Houston Community College Official Took Bribes for Years
The FBI is using a recent high-profile public corruption case—one that involved a longtime board member of Houston Community College—to raise awareness about unscrupulous officials who violate the public trust for personal gain.
In January 2018, a federal judge sentenced 53-year-old Chris Oliver to 70 months in prison after his conviction on bribery charges. First elected to the community college board in 1995, Oliver held a position of trust—but in 2009, he began soliciting and accepting bribes to influence how lucrative contracts were awarded.
“He had considerable influence,” said Special Agent Mark Michalek, who supervises public corruption investigations in the FBI’s Houston Division. “Eventually someone came forward to report that Oliver was requiring cash bribes in order for people to get contracts or work within the community college network.”
Houston Community College (HCC) is one of the largest community college operations in the country, Michalek said, with an annual operating budget that approaches $350 million. At the time of his arrest in 2016, Oliver was vice chair of the board, which consisted of nine members each elected to six-year terms.
The FBI’s investigation revealed that during a period of approximately seven years, Oliver accepted nearly 70 bribe payments totaling more than $225,000 from individuals seeking contracts with HCC to perform work related to the college’s grounds and facilities. Oliver often received cash payments of thousands of dollars stuffed in envelopes, delivered in local coffee shops. “He had been getting away with it for so long, he was brazen—he must have felt he was above the law,” Michalek said.
“He had been getting away with it for so long, he was brazen—he must have felt he was above the law.”
Mark Michalek, special agent, FBI Houston
“The individual who came forward was a victim in the case because he was put in a position of having to pay Chris Oliver to be able to get contracts with the college,” Michalek explained. “Victims sometimes assume they have no other option. Before long in a culture like that,” he added, “bribes and kickbacks can feel like the normal way of doing business.” Corrupt public officials create other victims as well, chief among them members of the community who lose faith in their elected and appointed officials—and, by extension, the institutions they represent. That’s why public corruption is the FBI’s top criminal investigative priority, and why the FBI’s Houston office is using the Oliver case to raise awareness and to encourage citizens to come forward if they suspect that an individual in a position of public trust is abusing that trust.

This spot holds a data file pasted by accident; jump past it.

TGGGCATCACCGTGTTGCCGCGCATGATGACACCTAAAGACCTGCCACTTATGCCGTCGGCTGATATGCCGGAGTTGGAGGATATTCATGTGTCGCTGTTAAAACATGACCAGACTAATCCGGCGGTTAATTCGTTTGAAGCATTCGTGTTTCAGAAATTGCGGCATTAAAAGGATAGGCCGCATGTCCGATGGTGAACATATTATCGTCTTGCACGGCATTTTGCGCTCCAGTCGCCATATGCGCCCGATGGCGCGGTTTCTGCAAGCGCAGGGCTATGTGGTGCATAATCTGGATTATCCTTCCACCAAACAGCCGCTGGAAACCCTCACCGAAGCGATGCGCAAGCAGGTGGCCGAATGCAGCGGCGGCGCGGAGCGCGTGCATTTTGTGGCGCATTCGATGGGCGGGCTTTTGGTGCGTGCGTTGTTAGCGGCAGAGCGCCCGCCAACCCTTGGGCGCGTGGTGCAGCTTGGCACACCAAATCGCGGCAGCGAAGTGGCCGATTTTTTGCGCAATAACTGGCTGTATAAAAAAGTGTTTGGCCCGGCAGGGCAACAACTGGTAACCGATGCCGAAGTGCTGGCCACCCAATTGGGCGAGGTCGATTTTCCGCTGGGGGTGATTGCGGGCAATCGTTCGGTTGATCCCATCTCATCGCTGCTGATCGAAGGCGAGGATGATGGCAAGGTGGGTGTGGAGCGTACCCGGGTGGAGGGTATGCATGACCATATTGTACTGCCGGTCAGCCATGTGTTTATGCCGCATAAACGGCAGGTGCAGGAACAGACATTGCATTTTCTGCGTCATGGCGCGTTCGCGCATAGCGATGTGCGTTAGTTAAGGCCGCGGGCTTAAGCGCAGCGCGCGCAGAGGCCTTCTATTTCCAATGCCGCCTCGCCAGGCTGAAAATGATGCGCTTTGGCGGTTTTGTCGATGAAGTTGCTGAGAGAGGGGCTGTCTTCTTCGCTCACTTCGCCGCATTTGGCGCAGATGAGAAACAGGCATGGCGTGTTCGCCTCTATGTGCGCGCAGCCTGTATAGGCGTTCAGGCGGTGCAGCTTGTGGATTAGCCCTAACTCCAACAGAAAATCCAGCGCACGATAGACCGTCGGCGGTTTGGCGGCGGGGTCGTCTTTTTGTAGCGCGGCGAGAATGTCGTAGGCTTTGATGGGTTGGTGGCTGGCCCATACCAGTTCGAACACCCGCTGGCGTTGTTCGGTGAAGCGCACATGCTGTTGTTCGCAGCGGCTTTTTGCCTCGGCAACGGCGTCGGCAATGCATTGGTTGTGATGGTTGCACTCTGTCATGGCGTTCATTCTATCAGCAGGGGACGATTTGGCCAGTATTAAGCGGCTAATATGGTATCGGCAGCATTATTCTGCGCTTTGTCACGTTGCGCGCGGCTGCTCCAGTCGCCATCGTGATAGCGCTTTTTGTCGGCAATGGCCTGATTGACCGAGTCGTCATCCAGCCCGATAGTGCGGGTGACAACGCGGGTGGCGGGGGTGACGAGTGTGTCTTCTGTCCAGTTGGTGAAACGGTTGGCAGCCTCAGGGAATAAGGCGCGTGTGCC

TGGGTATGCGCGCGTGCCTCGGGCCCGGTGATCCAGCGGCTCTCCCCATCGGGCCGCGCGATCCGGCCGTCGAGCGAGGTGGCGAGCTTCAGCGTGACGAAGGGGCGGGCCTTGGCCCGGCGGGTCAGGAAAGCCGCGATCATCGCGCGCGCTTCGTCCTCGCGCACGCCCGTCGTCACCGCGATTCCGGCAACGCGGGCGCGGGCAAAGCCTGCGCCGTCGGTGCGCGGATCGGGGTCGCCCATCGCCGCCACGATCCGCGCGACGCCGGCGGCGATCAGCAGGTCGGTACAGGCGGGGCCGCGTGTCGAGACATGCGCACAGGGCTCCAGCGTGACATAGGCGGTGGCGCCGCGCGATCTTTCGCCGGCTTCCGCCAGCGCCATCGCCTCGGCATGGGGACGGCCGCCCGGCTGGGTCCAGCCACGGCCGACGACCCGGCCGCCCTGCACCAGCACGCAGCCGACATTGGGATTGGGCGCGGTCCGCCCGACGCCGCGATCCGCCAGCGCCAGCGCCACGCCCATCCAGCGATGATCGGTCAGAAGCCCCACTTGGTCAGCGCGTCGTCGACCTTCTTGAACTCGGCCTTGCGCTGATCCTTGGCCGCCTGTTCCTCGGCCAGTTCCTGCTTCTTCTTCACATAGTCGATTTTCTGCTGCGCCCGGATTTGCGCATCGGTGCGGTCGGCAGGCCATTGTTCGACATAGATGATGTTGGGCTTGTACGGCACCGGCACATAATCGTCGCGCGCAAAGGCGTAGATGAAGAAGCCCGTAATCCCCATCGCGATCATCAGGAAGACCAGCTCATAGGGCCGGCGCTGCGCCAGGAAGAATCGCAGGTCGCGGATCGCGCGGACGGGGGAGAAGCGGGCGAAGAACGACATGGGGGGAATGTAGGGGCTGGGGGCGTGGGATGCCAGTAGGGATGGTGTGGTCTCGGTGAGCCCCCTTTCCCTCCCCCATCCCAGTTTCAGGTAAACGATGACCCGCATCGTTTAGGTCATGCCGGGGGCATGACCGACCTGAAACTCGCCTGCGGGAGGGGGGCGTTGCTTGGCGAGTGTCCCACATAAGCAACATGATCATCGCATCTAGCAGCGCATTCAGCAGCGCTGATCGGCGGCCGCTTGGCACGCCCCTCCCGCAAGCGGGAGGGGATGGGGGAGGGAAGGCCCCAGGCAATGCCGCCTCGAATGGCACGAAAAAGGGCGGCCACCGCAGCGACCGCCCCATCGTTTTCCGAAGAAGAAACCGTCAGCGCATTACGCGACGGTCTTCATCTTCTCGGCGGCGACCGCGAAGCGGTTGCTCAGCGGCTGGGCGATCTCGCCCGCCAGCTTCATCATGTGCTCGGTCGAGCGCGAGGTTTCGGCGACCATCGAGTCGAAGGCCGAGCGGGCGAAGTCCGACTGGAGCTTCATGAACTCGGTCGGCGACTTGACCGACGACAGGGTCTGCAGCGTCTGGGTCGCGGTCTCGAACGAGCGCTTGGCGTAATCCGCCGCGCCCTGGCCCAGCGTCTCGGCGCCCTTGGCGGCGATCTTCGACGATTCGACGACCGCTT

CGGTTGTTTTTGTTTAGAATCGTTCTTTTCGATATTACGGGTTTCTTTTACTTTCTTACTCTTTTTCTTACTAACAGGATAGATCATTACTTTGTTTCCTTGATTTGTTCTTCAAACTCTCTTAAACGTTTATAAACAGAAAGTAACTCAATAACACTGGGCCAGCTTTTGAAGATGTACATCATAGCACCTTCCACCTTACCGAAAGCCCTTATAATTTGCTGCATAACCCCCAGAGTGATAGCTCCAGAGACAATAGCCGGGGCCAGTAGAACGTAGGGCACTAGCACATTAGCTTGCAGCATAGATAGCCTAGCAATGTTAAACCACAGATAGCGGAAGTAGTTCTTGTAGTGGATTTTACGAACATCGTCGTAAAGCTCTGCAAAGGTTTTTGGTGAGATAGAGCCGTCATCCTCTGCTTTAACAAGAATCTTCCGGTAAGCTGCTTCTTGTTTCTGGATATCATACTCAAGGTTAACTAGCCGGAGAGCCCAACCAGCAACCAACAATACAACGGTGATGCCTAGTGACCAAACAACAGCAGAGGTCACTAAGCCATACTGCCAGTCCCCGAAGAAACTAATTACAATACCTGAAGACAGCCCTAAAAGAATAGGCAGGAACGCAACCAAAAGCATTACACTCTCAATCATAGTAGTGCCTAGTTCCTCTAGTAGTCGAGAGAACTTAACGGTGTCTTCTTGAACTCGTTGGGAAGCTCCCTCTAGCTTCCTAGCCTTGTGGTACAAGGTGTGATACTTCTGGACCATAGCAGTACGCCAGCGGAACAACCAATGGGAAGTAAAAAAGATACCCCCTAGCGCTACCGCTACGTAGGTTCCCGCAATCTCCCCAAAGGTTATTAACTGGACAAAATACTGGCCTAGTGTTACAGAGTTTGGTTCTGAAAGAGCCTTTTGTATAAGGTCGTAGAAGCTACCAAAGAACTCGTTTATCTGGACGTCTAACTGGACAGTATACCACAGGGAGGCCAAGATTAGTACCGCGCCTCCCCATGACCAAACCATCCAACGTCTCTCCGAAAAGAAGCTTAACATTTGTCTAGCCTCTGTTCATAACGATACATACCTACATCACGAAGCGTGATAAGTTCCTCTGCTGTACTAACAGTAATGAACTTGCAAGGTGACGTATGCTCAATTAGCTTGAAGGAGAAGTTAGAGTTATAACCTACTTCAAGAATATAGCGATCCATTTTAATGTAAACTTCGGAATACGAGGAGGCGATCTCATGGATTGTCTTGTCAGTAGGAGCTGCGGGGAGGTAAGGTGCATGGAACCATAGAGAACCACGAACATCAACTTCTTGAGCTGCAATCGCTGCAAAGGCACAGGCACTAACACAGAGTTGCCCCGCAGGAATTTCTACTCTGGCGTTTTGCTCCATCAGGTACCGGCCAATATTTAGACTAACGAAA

“Our focus is on those who exploit their official position for personal gain,” Michalek said. “That usually takes the form of bribery, kickbacks, extortion, and misappropriation schemes.” He added that such cases can be very challenging to uncover and difficult to investigate. “That’s why we rely heavily on the public to help us do our jobs,” he said. “We are encouraging anyone who sees something—even if you are not certain it’s a crime—to contact the FBI.”
Michalek, a 13-year veteran of the FBI, has seen firsthand the negative effect corrupt officials can have. Although most public servants are honest, those few who seek to line their pockets “can tear away at the fabric of the community,” he noted.
When Oliver was arrested—thanks to a sting operation in which he was recorded accepting bribes—“people at HCC were in shock,” Michalek said. As a result, the college undertook audits and began to change the way it does business. Even better, Michalek explained, would be preventing the corruption in the first place. “The strategy of prevention—in large part by educating the public—is much more effective in the long run than having to repair the damage to the reputation of our government institutions caused by a select few who violate the public’s trust.”